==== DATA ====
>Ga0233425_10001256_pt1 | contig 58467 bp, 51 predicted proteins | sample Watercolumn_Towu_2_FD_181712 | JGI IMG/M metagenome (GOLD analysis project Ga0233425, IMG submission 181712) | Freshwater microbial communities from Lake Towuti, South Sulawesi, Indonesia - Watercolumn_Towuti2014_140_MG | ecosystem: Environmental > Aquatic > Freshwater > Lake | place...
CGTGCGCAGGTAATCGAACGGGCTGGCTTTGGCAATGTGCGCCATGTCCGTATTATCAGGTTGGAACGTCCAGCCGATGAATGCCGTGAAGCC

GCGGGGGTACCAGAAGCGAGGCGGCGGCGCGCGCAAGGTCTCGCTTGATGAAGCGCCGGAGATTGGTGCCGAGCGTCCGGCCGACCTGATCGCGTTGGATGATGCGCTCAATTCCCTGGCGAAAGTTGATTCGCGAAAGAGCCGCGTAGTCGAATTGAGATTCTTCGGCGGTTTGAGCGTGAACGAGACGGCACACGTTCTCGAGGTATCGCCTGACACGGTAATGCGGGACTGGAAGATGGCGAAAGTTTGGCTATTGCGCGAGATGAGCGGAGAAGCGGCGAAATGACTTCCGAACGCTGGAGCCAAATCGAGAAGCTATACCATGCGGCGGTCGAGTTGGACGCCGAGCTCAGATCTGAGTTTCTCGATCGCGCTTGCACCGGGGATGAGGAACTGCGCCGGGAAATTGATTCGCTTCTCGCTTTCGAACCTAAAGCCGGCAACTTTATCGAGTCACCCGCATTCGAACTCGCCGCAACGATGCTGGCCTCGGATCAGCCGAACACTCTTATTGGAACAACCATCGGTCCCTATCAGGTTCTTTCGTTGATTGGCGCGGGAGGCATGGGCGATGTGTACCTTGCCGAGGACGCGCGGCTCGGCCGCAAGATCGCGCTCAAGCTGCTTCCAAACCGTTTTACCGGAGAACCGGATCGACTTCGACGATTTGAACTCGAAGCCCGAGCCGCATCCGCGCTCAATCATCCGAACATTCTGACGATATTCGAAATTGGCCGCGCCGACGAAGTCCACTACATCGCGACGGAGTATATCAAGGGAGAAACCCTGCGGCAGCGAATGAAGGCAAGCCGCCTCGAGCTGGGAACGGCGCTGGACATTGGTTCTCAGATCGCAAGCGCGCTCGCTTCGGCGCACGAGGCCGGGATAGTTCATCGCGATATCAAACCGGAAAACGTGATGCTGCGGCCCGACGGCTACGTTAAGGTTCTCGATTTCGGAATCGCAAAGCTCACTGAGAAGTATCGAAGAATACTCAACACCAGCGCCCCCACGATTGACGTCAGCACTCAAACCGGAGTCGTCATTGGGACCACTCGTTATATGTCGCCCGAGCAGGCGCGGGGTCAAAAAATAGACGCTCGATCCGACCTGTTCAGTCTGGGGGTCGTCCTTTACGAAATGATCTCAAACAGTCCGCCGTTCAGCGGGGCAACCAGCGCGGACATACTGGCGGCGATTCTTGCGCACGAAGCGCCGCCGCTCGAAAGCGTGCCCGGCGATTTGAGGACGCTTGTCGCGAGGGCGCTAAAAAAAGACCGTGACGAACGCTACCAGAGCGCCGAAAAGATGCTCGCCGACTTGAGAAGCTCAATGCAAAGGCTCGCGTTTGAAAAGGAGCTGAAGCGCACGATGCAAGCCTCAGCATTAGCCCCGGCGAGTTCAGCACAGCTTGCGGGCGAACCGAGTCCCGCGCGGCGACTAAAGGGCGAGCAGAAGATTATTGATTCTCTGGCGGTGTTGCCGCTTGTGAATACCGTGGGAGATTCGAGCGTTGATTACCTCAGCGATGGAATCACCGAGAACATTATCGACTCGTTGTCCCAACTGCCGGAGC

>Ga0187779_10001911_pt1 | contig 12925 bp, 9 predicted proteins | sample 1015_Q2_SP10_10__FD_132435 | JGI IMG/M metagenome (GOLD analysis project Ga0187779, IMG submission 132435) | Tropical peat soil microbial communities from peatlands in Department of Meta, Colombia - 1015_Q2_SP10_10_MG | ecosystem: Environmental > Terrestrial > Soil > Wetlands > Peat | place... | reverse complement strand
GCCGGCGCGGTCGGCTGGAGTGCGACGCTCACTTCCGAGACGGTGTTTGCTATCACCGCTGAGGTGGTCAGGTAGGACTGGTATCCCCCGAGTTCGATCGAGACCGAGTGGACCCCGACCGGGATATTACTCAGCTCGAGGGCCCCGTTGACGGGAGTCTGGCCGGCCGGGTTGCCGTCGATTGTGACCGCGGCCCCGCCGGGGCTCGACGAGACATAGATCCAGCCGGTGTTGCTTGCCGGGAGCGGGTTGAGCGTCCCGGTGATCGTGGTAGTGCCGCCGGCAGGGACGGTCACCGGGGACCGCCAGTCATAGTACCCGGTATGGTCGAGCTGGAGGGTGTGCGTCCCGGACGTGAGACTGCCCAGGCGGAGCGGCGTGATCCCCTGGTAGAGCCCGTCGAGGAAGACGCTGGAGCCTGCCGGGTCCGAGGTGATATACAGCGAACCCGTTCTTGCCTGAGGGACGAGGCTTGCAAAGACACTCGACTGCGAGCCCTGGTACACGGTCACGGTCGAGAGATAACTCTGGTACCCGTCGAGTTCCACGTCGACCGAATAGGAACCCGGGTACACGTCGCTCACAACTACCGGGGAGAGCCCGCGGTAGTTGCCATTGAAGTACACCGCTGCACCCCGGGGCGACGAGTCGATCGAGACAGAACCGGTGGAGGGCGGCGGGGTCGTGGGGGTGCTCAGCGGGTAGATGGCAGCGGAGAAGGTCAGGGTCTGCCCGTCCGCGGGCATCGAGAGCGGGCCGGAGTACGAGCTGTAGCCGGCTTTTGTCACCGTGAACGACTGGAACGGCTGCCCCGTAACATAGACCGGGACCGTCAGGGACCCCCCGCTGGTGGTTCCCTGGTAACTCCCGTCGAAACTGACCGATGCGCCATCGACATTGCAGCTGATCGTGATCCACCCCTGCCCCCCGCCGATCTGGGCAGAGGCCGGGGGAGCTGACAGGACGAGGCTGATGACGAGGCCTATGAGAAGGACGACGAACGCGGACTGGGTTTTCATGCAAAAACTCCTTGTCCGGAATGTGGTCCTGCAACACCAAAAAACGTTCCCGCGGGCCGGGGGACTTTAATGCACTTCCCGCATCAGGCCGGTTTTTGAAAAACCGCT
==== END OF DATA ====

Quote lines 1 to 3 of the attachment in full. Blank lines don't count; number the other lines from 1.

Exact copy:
>Ga0233425_10001256_pt1 | contig 58467 bp, 51 predicted proteins | sample Watercolumn_Towu_2_FD_181712 | JGI IMG/M metagenome (GOLD analysis project Ga0233425, IMG submission 181712) | Freshwater microbial communities from Lake Towuti, South Sulawesi, Indonesia - Watercolumn_Towuti2014_140_MG | ecosystem: Environmental > Aquatic > Freshwater > Lake | place...
CGTGCGCAGGTAATCGAACGGGCTGGCTTTGGCAATGTGCGCCATGTCCGTATTATCAGGTTGGAACGTCCAGCCGATGAATGCCGTGAAGCC

GCGGGGGTACCAGAAGCGAGGCGGCGGCGCGCGCAAGGTCTCGCTTGATGAAGCGCCGGAGATTGGTGCCGAGCGTCCGGCCGACCTGATCGCGTTGGATGATGCGCTCAATTCCCTGGCGAAAGTTGATTCGCGAAAGAGCCGCGTAGTCGAATTGAGATTCTTCGGCGGTTTGAGCGTGAACGAGACGGCACACGTTCTCGAGGTATCGCCTGACACGGTAATGCGGGACTGGAAGATGGCGAAAGTTTGGCTATTGCGCGAGATGAGCGGAGAAGCGGCGAAATGACTTCCGAACGCTGGAGCCAAATCGAGAAGCTATACCATGCGGCGGTCGAGTTGGACGCCGAGCTCAGATCTGAGTTTCTCGATCGCGCTTGCACCGGGGATGAGGAACTGCGCCGGGAAATTGATTCGCTTCTCGCTTTCGAACCTAAAGCCGGCAACTTTATCGAGTCACCCGCATTCGAACTCGCCGCAACGATGCTGGCCTCGGATCAGCCGAACACTCTTATTGGAACAACCATCGGTCCCTATCAGGTTCTTTCGTTGATTGGCGCGGGAGGCATGGGCGATGTGTACCTTGCCGAGGACGCGCGGCTCGGCCGCAAGATCGCGCTCAAGCTGCTTCCAAACCGTTTTACCGGAGAACCGGATCGACTTCGACGATTTGAACTCGAAGCCCGAGCCGCATCCGCGCTCAATCATCCGAACATTCTGACGATATTCGAAATTGGCCGCGCCGACGAAGTCCACTACATCGCGACGGAGTATATCAAGGGAGAAACCCTGCGGCAGCGAATGAAGGCAAGCCGCCTCGAGCTGGGAACGGCGCTGGACATTGGTTCTCAGATCGCAAGCGCGCTCGCTTCGGCGCACGAGGCCGGGATAGTTCATCGCGATATCAAACCGGAAAACGTGATGCTGCGGCCCGACGGCTACGTTAAGGTTCTCGATTTCGGAATCGCAAAGCTCACTGAGAAGTATCGAAGAATACTCAACACCAGCGCCCCCACGATTGACGTCAGCACTCAAACCGGAGTCGTCATTGGGACCACTCGTTATATGTCGCCCGAGCAGGCGCGGGGTCAAAAAATAGACGCTCGATCCGACCTGTTCAGTCTGGGGGTCGTCCTTTACGAAATGATCTCAAACAGTCCGCCGTTCAGCGGGGCAACCAGCGCGGACATACTGGCGGCGATTCTTGCGCACGAAGCGCCGCCGCTCGAAAGCGTGCCCGGCGATTTGAGGACGCTTGTCGCGAGGGCGCTAAAAAAAGACCGTGACGAACGCTACCAGAGCGCCGAAAAGATGCTCGCCGACTTGAGAAGCTCAATGCAAAGGCTCGCGTTTGAAAAGGAGCTGAAGCGCACGATGCAAGCCTCAGCATTAGCCCCGGCGAGTTCAGCACAGCTTGCGGGCGAACCGAGTCCCGCGCGGCGACTAAAGGGCGAGCAGAAGATTATTGATTCTCTGGCGGTGTTGCCGCTTGTGAATACCGTGGGAGATTCGAGCGTTGATTACCTCAGCGATGGAATCACCGAGAACATTATCGACTCGTTGTCCCAACTGCCGGAGC